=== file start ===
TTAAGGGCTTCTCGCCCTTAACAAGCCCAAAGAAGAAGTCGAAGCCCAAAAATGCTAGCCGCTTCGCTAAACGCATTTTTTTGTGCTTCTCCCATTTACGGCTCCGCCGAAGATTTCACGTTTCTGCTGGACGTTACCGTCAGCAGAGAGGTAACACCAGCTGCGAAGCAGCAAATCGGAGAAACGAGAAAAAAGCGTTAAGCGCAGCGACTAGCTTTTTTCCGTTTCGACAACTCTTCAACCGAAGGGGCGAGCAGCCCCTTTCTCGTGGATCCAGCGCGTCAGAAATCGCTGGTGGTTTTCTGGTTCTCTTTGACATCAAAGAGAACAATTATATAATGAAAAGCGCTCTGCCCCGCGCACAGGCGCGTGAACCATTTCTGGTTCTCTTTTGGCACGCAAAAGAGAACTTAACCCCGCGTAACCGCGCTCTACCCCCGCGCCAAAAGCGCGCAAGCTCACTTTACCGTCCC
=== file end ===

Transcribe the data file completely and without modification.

TTAAGGGCTTCTCGCCCTTAACAAGCCCAAAGAAGAAGTCGAAGCCCAAAAATGCTAGCCGCTTCGCTAAACGCATTTTTTTGTGCTTCTCCCATTTACGGCTCCGCCGAAGATTTCACGTTTCTGCTGGACGTTACCGTCAGCAGAGAGGTAACACCAGCTGCGAAGCAGCAAATCGGAGAAACGAGAAAAAAGCGTTAAGCGCAGCGACTAGCTTTTTTCCGTTTCGACAACTCTTCAACCGAAGGGGCGAGCAGCCCCTTTCTCGTGGATCCAGCGCGTCAGAAATCGCTGGTGGTTTTCTGGTTCTCTTTGACATCAAAGAGAACAATTATATAATGAAAAGCGCTCTGCCCCGCGCACAGGCGCGTGAACCATTTCTGGTTCTCTTTTGGCACGCAAAAGAGAACTTAACCCCGCGTAACCGCGCTCTACCCCCGCGCCAAAAGCGCGCAAGCTCACTTTACCGTCCC